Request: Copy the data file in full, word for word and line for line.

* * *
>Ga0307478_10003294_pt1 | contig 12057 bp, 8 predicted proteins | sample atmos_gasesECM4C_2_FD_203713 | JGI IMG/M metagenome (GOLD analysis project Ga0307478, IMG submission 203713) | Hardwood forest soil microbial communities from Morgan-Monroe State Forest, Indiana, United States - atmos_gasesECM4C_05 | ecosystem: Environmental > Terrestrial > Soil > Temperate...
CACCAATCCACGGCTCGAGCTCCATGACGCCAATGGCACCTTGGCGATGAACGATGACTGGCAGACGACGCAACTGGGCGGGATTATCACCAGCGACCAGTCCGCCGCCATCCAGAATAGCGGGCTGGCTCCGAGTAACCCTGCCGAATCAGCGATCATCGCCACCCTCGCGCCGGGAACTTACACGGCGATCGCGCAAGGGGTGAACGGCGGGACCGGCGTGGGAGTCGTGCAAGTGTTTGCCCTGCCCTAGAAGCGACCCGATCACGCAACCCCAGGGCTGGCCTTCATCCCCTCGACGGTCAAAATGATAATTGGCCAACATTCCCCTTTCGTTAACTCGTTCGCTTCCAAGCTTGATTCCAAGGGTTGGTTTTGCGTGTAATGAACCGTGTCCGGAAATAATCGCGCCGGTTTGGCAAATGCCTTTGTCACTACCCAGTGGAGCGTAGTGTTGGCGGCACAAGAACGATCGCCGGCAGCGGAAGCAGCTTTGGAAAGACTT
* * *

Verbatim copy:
>Ga0307478_10003294_pt1 | contig 12057 bp, 8 predicted proteins | sample atmos_gasesECM4C_2_FD_203713 | JGI IMG/M metagenome (GOLD analysis project Ga0307478, IMG submission 203713) | Hardwood forest soil microbial communities from Morgan-Monroe State Forest, Indiana, United States - atmos_gasesECM4C_05 | ecosystem: Environmental > Terrestrial > Soil > Temperate...
CACCAATCCACGGCTCGAGCTCCATGACGCCAATGGCACCTTGGCGATGAACGATGACTGGCAGACGACGCAACTGGGCGGGATTATCACCAGCGACCAGTCCGCCGCCATCCAGAATAGCGGGCTGGCTCCGAGTAACCCTGCCGAATCAGCGATCATCGCCACCCTCGCGCCGGGAACTTACACGGCGATCGCGCAAGGGGTGAACGGCGGGACCGGCGTGGGAGTCGTGCAAGTGTTTGCCCTGCCCTAGAAGCGACCCGATCACGCAACCCCAGGGCTGGCCTTCATCCCCTCGACGGTCAAAATGATAATTGGCCAACATTCCCCTTTCGTTAACTCGTTCGCTTCCAAGCTTGATTCCAAGGGTTGGTTTTGCGTGTAATGAACCGTGTCCGGAAATAATCGCGCCGGTTTGGCAAATGCCTTTGTCACTACCCAGTGGAGCGTAGTGTTGGCGGCACAAGAACGATCGCCGGCAGCGGAAGCAGCTTTGGAAAGACTT